The Collegium Lecture 2019 by Daniel Boyarin (May 27, 5 pm)

The Collegium Lecture is the HCAS’s main annual event and takes place every spring. The speakers are well-known global academic figures. The list of former lecturers includes, inter alia, Carolyn Abbate, Carlo Ginsburg, John Dunn, Joan Scott, Nikolas Rose, Nancy Frazer and Dipesh Chakrabarty.


The Collegium Lecture 2019 by Daniel Boyarin (Berkeley):  

“Diaspora Nation; or, What is the Jews?”


From the web page of Daniel Boyarin

Time: Monday, May 27 at 5 pm (with reception)

Venue: University of Helsinki Main Building, Small Hall (Fabianinkatu 33, 4th floor)                       


In this lecture, I will contend that the binary opposition: The Jews is a religion/The Jews is a nation is based on a false dichotomy. It is further flawed by the assumption that nation is tantamount to nation-state such that only the option "religion" constitutes an oppositional position vis-a-vis a Jewish nation state. I will discuss scholarship that proves definitively that many--if not most--early Zionist political thought did not involve the building of a state. The bulk of the lecture will outline the idea of a Diaspora Nation as the once and (possible) future for the continued existence of the Jews.

Speaker Bio:

Daniel Boyarin, Taubman Professor of Talmudic Culture and rhetoric, UC Berkeley received his Ph. D. in 1975 from the Jewish Theological Seminary of America. He has been an NEH Fellow (twice), a Guggenheim Fellow, a Fellow of the Institute for Advanced Studies in Jerusalem, a holder of the Berlin Prize at the American Academy in Berlin and a Ford Foundation Fellow. He spent the academic year 2012-2013 as a fellow of the Wissenschaftskolleg in Berlin and was a Humboldt Research Award recipient at Freie Universität Berlin in 2017. He is a fellow of the American Academy of Arts and Sciences since 2006.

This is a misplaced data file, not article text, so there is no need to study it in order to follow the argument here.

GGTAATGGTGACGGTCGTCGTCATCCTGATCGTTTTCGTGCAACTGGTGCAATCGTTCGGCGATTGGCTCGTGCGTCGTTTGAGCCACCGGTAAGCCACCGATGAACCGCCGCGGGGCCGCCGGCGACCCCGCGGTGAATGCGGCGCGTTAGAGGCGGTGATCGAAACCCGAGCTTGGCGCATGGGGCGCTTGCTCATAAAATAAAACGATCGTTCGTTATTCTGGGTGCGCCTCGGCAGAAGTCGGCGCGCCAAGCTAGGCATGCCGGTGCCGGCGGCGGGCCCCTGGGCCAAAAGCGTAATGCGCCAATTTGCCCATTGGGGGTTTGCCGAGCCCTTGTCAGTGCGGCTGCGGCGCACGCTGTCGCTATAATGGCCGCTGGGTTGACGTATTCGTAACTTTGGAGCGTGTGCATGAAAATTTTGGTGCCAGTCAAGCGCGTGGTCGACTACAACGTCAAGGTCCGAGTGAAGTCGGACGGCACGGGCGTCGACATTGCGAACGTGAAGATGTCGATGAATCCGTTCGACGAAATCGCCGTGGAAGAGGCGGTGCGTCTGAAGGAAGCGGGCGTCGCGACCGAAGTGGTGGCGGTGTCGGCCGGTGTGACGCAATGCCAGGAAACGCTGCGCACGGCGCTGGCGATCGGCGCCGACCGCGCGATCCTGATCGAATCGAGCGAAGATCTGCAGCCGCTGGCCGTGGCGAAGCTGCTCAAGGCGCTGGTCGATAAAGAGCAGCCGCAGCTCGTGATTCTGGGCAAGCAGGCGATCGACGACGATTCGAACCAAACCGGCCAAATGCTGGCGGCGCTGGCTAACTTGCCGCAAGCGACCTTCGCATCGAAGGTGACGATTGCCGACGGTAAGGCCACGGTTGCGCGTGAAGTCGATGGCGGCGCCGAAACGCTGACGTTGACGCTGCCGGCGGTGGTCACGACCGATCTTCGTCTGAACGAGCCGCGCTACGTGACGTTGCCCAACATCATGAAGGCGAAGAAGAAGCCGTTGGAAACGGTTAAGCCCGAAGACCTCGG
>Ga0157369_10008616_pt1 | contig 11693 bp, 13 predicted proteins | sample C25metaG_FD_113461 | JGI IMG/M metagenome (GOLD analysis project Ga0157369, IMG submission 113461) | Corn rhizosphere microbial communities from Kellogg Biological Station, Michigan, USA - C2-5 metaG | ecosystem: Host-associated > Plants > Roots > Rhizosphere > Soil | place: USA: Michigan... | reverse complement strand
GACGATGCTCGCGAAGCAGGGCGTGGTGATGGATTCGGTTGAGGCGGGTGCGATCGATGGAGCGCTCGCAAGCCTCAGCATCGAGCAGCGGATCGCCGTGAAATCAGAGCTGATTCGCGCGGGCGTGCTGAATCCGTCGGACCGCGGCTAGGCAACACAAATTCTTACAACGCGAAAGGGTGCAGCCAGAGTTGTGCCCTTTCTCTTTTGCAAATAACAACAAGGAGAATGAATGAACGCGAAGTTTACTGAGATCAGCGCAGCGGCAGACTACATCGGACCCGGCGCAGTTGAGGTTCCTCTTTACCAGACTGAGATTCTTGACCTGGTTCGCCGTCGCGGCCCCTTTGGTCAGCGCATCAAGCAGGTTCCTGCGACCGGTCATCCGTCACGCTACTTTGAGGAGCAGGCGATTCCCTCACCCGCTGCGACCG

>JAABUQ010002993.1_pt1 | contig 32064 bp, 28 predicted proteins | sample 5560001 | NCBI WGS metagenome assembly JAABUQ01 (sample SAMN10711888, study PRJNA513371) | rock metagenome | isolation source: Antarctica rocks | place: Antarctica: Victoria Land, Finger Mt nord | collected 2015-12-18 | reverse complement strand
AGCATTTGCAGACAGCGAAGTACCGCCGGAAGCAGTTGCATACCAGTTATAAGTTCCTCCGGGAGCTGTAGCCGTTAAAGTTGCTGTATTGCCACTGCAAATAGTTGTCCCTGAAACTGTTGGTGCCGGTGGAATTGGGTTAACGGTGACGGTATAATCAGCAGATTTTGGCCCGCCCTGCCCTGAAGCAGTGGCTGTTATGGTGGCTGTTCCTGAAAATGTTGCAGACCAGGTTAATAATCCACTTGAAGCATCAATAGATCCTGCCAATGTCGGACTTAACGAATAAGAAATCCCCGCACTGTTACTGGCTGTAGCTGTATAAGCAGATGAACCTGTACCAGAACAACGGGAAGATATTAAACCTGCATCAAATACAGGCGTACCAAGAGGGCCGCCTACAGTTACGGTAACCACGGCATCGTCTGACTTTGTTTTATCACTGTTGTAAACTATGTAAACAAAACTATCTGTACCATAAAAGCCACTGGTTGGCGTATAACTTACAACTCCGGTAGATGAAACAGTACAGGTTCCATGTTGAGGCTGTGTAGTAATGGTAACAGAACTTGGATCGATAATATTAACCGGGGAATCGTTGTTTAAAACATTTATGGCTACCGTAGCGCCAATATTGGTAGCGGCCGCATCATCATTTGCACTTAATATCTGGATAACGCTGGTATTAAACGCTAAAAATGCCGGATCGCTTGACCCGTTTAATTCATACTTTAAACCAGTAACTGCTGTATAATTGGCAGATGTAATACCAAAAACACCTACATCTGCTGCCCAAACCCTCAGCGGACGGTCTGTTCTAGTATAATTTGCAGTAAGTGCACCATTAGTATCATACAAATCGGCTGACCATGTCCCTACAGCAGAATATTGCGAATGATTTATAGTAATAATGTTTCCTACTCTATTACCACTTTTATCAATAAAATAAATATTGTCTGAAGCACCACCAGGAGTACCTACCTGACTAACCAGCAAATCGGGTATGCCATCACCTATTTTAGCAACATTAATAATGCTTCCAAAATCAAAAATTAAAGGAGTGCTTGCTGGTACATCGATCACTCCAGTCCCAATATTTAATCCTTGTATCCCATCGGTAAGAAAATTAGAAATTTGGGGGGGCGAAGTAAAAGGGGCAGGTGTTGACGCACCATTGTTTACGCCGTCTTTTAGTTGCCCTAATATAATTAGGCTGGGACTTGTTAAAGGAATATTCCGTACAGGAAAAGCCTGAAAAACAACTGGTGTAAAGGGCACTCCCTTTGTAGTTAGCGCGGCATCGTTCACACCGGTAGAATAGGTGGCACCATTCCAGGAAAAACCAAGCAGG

Prof. Boyarin has written extensively on talmudic and midrashic studies, and his work has focused on cultural studies in rabbinic Judaism, including issues of gender and sexuality as well as research on the Jews as a colonized people. His most recent research interests center primarily around questions of the relationship of Judaism and Christianity in late antiquity and the genealogy of the concepts of “religion” and “Judaism.” Current projects include a critical edition of the second chapter of Bavli Pesachim, a biography of Josephus for the Yale Jewish Lives, as well as a book to be entitled “What is the Jews”.

His books include Intertextuality and the Reading of Midrash (1990), Carnal Israel: Reading Sex in Talmudic Culture (1993), A Radical Jew: Paul and the Politics of Identity (1994), and Unheroic Conduct: The Rise of Heterosexuality and the Invention of the Jewish Man (1997), all published by the University of California Press. Further publications include Dying for God: Martyrdom and the Making of Christianity and Judaism (Stanford UP, 1999), Border Lines: The Partition of Judaeo-Christianity (University of Pennsylvania Press, 2004), Socrates and the Fat Rabbis (University of Chicago Press, 2009), The Jewish Gospel: The Story of the Jewish Christ (the New Press, 2012), A Traveling Homeland: The Talmud as Diaspora (Penn, 2016), Imagine No Religion (with Carlin Barton; Fordham, 2016) and Judaism: the Genealogy of a Modern Notion (Rutgers University Press, 2018).


Watch the Collegium Lecture 2018 via the link below:

Dipesh Chakrabarty (Univ. of Chicago):

"The Difficulty of Being Modern: Thoughts on Our Time"

17, May 2018, The Helsinki Collegium for Advanced Studies


The Collegium Lecture 2018 was given by Dipesh Chakrabarty, Lawrence A. Kimpton Distinguished Service Professor of History and South Asian Languages and Civilizations at University of Chicago. The lecture tracks some of the ethical difficulties of being modern at a time when collective human aspirations carry planetary implications. In the process, the lecture brings into conversation some post-human and post-colonial perspectives on modernity.

Professor Dipesh Chakrabarty became known for his research on working-class history, for the Subaltern Studies Collective in which he was a founding member, and the book Provincializing Europe: Postcolonial Thought and Historical Difference (2000), an important contribution to postcolonial theory and the study of modernity and globalization. His recent writings deal with the conditions of historiography and historical thought in the age of climate change.